Tyvek. Please proof this new inspection article.


I investigated a house in Halifax in 1995-6 where top quality pine clapboard was installed over TYVEK and plywood. The house was built in 1989 and won the architect an award for infill housing / building in the style of the existing older housing. By 1997, the builder and architect replaced the rotted plywood where necessary; the house now has vinyl siding installed!

Should the architect keep his award??

This is the beginning of some must read articles about the new housewraps and more energy efficient homes…it’s a whole new world!!

Great info Thanks Brian… see follow up

Good topic Nick.

Good article Brian.

Thought I would share a few things.

Any seen this before? Attic wrap.


Well I have. Maybe the product has changed over the years.??

1985 build.

Tyvec used as an attic wrap.


Application; Attic wrap. Year 2009. Product exposed in renovation.

WRB usage behind cedar clapboard with no backprime. See what happens.

Did it protect the plywood sheathing? Yes. But the wrap took a beating I would say.
The organic component of the extraneous materials are referred to as extractives because they can be removed by extraction with solvents without altering the cellulose/lignin structure of the wood. Extractives include tannins and other polyphenolics, coloring matter, essential oils, fats, resins, waxes, gums and starch. Depending upon such factors as species, growing conditions and season of harvest, the total extractive content of wood substance may range from less than 1 up to 30 percent in extreme cases.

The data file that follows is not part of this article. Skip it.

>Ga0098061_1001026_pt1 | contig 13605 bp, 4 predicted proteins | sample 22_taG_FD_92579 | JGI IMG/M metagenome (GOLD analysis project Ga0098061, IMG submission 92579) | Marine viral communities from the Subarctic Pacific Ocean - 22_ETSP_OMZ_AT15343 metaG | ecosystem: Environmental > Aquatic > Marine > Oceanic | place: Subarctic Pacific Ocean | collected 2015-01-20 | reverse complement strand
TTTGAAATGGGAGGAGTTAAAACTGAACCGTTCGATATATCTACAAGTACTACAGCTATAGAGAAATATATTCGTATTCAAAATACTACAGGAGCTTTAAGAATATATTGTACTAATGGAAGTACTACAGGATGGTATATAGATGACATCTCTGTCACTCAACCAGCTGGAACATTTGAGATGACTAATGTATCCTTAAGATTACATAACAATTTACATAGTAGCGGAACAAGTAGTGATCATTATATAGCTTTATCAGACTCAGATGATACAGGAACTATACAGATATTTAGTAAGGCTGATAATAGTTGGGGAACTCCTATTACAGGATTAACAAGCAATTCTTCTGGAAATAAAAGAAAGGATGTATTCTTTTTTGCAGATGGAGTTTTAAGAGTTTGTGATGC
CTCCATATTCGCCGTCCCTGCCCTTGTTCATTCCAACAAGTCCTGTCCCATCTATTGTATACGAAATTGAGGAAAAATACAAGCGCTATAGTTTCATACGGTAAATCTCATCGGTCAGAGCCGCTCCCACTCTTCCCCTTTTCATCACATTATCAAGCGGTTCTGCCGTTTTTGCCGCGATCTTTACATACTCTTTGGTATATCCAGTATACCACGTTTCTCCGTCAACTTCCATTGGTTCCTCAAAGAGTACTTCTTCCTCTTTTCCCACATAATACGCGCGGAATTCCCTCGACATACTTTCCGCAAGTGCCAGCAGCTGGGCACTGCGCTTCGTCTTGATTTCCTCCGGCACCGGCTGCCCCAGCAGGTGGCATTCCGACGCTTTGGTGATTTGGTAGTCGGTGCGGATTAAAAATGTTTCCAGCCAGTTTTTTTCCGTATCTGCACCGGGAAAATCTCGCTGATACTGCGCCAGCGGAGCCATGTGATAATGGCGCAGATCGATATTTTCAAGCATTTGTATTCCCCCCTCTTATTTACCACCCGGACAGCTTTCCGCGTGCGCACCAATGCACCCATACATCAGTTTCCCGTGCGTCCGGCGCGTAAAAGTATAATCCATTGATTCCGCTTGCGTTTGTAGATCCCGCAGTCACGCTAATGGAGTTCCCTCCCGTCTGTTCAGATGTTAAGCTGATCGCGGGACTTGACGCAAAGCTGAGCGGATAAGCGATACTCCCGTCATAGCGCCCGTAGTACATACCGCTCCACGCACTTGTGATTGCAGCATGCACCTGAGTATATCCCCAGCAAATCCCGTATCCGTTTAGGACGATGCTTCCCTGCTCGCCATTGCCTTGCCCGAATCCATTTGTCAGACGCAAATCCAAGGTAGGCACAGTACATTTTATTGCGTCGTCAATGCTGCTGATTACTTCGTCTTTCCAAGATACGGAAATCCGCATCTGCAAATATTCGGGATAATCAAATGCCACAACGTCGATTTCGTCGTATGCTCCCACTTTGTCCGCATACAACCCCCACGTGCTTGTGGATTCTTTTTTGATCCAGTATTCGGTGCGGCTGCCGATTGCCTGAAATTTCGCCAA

Although more expensive, the vented rain screen technology works well.

#30 felt over dense glass and furred with fire rated wood since this is a commercial project.

Like any product manufactured, test all you want, but time well tell the truth.
In all my life, never have I seen #15 or #30 felt fail. "When installed properly.

As a former builder, I can say that one of the reasons we use Tyvek is for marketing purposes. And not just to tout energy savings, but to make the house look new and fresh while up for sale, prior to siding or bricking it.

If felt is repeatedly wetted, it too will fail (become weakened and fall apart) and/or allow water in vapour form back in through it. Had this discussion with Joe Lstiburek in 1998-9…he thought it wouldn’t fail or allow rot to occur behind it, but I had already investigated a house owned by a local RE broker where water had diffused back through sometimes 2 layers of felt (called “reverse vapour drive”*; this is mentioned in Canadian literature in 1963-4, I believe) and caused rot in the sheathing boards.

*This house had vinyl siding, 1" expanded polystyrene insulation, felt, T&G boards, 2x6" studs with R20 fiberglass batts, 6 mil polyethylene air/vapour barrier and 1/2" drywall.

The water from the J trim alongside windows directed some rainwater into the expanded foam at the bottom corners of the windows where it was stored until…the sun came out (the worst and majority of damage was on the direct south-facing side). Then the water warmed, became vapour which moved inward to the boards…and voila…rot began!